¬†¬†¬†¬† China looms as the most populous country in the world, with a population estimated at 1.3 billion, it is a fertile marketplace to exploit if the obstacles to gaining a corporate foothold can be overcome. ¬†¬†According to Adamy (2006), ‚ÄúThe Seattle company aims to one day have thousands of stores here, eventually making China its largest market outside the U.S.‚Ä̬† (par. 3).

¬†¬†¬†¬† However, Chinese consumers are demanding and somewhat xenophobic when it comes to acceptance of new products.¬† ¬†Adamy (2006) says ‚ÄúStarbucks faces a big obstacle at it goes after the market here.¬† Most of China‚Äôs 1.3 billion people don‚Äôt care for the chain‚Äôs signature product.¬† In tea-drinking China, coffee has such a narrow following that until recently, many Starbucks here didn‚Äôt brew drip coffee unless a customer ordered it.‚Ä̬† (par. 4).

¬†¬†¬†¬† The first Starbucks opening in China startled the world, even if they were not able to sell four-dollar cups of coffee to bicycle riding laborers. ¬†¬†Starbucks realized they had to adapt to the differences in consumer tastes in China, as some of their corporate predecessors, like KFC, had already done.¬† According to Adamy (2006), ‚ÄúSome of the most successful Western companies pushing into China have tailored their products to suit locals.¬† Yum Brands, Inc, owner of KFC, the largest restaurant chain in China, is starting a Chinese fast-food chain to sell noodles and rice.¬† General Motors Corp. has restyled a Cadillac for China.‚Ä̬† (par. 9).¬† Similarly, Starbucks has made a number of changes with regard to its Chinese stores.¬† Although the drink menu is still predominantly comprised of coffee-based beverages, it also features teas, mooncakes, and other traditional Chinese foods.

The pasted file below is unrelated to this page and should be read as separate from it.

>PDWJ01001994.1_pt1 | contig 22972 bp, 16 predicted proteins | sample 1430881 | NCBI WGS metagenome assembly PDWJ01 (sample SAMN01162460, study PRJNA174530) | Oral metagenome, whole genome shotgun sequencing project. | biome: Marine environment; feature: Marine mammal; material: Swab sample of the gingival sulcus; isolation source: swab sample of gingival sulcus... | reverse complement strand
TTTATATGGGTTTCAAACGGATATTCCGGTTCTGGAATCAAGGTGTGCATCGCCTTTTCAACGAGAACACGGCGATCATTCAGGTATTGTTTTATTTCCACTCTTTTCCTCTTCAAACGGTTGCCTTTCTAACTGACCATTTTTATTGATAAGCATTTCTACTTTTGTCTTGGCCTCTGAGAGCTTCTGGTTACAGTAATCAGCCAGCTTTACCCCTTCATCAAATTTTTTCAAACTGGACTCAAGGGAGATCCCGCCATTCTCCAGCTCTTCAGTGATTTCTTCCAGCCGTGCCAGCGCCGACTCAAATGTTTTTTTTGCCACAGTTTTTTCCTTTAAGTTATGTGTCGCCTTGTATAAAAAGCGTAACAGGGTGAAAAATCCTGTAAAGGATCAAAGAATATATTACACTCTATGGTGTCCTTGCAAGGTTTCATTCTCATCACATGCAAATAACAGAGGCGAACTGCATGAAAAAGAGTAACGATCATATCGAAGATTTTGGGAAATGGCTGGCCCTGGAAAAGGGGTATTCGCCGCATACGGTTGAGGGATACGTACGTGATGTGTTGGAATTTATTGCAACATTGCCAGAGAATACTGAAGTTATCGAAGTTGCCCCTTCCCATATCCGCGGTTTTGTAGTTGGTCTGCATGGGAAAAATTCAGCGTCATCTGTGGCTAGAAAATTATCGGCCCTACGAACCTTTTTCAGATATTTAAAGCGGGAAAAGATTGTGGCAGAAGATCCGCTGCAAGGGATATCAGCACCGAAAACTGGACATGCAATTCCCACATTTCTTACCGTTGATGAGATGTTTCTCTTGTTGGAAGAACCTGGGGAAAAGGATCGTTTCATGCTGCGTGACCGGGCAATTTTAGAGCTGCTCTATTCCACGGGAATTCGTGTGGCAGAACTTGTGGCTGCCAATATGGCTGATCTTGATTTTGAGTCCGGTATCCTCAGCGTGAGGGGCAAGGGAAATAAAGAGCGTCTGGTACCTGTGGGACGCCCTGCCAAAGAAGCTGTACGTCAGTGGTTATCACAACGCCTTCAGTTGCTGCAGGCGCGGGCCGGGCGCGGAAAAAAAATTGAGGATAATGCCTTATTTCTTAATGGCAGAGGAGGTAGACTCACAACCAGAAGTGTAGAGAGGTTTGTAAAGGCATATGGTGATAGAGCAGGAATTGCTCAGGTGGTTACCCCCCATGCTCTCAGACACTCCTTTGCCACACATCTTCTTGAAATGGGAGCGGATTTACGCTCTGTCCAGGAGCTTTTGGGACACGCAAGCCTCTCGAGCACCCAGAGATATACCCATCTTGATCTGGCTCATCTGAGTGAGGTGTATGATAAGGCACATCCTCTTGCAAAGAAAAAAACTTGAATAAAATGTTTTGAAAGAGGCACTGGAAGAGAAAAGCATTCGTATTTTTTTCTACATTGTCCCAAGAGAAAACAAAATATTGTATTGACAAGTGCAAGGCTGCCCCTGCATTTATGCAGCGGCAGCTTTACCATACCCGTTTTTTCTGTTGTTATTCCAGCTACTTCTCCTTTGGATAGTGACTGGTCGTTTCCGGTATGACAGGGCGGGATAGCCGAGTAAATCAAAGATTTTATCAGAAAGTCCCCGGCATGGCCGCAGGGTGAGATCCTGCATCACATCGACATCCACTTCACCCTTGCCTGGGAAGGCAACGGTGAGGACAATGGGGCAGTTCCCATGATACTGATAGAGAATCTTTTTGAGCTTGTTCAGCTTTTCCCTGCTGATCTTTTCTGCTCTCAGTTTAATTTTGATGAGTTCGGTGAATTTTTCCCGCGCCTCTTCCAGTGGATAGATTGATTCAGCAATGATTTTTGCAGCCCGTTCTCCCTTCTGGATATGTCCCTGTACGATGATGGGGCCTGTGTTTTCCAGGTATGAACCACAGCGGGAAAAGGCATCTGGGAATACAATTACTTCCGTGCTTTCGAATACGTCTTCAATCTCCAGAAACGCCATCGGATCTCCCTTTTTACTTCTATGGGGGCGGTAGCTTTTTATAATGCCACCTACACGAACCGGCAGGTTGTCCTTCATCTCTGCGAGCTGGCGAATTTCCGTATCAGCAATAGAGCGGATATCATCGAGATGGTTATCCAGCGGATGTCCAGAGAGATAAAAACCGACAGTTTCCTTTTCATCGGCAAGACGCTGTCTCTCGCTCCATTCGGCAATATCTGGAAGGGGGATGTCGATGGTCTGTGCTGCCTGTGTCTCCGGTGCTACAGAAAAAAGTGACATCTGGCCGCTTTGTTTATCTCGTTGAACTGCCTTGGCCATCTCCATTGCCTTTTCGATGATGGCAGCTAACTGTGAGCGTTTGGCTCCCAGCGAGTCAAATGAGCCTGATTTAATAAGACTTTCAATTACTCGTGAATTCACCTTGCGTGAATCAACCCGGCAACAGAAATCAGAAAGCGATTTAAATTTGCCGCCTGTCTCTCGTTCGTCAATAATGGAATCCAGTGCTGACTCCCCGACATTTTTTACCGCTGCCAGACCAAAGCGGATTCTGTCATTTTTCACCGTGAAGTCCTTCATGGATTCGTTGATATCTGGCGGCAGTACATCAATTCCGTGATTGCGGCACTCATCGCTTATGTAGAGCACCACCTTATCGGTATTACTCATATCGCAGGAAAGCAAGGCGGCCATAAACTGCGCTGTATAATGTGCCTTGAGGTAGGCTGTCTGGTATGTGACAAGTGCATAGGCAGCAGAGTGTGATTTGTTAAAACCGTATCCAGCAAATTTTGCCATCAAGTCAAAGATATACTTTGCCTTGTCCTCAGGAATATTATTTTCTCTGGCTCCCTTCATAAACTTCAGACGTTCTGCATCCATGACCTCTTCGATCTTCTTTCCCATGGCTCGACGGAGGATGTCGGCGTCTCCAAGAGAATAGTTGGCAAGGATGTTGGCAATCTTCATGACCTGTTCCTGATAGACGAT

¬†¬†¬†¬† However, Starbucks has not decreased prices by much, counting on affluent young workers to keep their stores afloat.¬† ¬†Adamy states that ‚ÄúStarbucks is betting that a new generation of Chinese with growing spending power and an appetite for high-status brands will flock to its stores because Starbucks embodies China‚Äôs new sophistication.‚Ä̬† (par. 5).¬† Adamy goes on to say that in spite of much lower incomes in China, Starbucks does not plan on lowering prices precipitously.¬† ‚ÄúWhether Starbucks succeeds in China will also be an important barometer of social and economic change.¬† A 480-milliliter latte‚ÄĒwhat Starbucks calls a ‚Äúgrande‚ÄĚ‚ÄĒcosts about $3.50 in Shanghai, a luxury considering the average income in this city is about $3800 a year.¬† Despite the steep price, Starbucks‚Äô ability to charge a premium has been a critical component of the chain‚Äôs overall success.¬† Rather than lower drink prices, then, executives say they are considering making certain food items less expensive as a way to attract more customers.‚Ä̬† (par. 10).

     Some price adjustments were necessary, but surely enough the Chinese were soon imbibing the Starbucks brand of coffee.    Starbucks strives to respect the local cultural heritage in China, making Starbucks somewhat of a chameleon, willing to transform itself according to its surroundings.  For example, Starbucks officials worked closely with the Forbidden City Museum authorities in respecting the historical relevance of a site’s location.  Such sensitivity goes a long way in solidifying business relationships overseas, where cultures often collide.